The Profession And Its Discontents
Stanford Law School
Ohio State Law Journal
This paper, which draws on chapter two from my forthcoming book, In the Interests of Justice (Oxford University Press 2000), provides an overview of the sources of lawyer discontent. It begins by exploring the structure of practice, with an eye to differentiating causes of disaffection that are inherent in the nature of lawyers' role, and those over which lawyers individually or collectively have some control. Some discontent is an inevitable byproduct of practice, given the circumstances in which lawyers and their clients tangle with the law. Other difficulties reflect changes in the market for legal services, particularly the recent increases in size, competitiveness, commercialization, specialization, and time pressures. However, the paper suggests that lawyers have responded to those changes in ways that are often self-defeating, by attaching undue priority to profits at the expense of other values that could make for greater workplace satisfaction, such as public service, manageable working hours, and accommodation of work/family conflicts. The paper also notes the need for better responses to the racial and gender biases that contribute to lawyer discontent, and compromise the profession's commitment to equal opportunity.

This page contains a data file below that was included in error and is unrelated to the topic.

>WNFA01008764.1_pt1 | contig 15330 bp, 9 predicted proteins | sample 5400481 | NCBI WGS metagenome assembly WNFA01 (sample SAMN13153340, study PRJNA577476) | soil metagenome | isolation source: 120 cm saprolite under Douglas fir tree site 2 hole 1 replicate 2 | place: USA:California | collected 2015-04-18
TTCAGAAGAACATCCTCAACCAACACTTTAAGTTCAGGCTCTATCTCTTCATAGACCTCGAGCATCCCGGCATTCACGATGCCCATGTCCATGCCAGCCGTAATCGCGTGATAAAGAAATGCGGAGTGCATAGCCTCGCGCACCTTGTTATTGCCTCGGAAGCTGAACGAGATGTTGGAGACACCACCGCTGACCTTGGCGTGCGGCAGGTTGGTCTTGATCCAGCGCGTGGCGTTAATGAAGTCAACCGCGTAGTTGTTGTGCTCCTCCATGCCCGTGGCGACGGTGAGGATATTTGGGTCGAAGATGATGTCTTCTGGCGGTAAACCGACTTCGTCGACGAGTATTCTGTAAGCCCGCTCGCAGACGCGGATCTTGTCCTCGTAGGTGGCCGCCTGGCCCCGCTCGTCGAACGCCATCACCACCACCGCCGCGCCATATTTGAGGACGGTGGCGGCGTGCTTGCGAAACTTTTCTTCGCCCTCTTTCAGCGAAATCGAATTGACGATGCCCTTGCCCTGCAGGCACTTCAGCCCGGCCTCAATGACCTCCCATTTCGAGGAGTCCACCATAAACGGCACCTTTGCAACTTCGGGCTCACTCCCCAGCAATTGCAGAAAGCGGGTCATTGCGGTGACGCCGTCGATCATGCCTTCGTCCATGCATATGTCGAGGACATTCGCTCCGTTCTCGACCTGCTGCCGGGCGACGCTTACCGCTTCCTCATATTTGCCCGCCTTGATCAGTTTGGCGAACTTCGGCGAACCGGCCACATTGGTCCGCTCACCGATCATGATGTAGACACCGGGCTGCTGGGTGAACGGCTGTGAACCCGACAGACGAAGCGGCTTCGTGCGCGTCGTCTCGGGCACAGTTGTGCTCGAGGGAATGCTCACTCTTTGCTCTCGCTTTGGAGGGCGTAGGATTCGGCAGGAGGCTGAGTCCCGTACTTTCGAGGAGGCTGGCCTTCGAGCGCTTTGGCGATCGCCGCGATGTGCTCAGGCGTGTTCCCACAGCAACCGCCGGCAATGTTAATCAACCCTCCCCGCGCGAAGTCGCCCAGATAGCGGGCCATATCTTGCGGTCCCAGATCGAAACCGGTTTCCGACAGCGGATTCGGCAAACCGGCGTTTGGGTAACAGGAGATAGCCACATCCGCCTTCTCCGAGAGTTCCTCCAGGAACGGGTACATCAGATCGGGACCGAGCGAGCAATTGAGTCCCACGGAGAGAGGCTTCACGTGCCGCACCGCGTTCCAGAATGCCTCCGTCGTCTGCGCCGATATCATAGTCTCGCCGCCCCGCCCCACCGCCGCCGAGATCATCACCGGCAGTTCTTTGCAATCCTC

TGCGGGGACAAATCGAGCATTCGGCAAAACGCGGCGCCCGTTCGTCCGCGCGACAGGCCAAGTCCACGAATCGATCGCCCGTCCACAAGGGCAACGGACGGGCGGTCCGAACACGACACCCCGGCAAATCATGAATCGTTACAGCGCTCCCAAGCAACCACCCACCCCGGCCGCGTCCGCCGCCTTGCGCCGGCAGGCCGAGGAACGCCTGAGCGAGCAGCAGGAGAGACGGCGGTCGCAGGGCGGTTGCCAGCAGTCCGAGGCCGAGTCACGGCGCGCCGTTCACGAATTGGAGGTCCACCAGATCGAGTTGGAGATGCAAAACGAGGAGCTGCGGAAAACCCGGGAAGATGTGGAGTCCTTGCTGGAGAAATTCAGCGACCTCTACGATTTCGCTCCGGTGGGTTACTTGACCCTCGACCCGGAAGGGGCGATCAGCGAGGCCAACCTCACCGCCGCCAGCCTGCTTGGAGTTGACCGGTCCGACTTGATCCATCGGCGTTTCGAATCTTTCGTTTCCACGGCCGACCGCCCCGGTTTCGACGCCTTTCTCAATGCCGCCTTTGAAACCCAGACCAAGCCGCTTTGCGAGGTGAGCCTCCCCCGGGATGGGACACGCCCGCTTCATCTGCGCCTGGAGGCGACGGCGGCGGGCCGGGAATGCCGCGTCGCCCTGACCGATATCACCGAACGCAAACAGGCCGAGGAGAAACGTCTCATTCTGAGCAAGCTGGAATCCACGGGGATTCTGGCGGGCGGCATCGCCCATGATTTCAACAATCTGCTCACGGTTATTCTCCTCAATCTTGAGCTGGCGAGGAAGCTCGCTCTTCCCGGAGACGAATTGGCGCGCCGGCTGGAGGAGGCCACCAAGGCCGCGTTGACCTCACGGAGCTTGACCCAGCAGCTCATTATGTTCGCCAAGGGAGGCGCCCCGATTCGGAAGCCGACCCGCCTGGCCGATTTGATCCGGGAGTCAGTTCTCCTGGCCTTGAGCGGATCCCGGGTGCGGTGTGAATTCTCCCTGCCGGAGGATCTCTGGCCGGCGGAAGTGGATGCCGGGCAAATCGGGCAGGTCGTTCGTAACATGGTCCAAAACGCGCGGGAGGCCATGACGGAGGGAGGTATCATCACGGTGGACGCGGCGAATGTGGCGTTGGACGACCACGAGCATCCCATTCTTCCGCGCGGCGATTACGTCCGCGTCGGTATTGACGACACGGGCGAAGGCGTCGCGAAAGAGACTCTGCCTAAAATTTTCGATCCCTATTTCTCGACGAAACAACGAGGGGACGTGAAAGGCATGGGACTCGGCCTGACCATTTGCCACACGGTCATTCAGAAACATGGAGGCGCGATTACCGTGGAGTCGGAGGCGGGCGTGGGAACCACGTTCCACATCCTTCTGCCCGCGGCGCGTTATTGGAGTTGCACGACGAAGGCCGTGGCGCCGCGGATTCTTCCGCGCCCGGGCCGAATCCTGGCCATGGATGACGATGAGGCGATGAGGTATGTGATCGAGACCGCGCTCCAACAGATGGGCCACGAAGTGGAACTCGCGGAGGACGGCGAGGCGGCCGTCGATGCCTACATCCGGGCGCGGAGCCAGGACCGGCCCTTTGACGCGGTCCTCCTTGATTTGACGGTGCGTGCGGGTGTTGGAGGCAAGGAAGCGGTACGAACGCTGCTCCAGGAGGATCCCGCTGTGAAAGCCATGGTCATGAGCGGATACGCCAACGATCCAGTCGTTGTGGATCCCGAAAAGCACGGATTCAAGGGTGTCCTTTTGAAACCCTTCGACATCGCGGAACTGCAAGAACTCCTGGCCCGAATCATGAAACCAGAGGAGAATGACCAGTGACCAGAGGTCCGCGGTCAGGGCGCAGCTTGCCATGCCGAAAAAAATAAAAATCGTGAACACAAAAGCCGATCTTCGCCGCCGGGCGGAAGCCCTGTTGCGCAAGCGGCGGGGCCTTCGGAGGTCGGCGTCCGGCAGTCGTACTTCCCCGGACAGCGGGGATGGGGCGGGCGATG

Accepted Paper Series
Date posted: August 2, 2000
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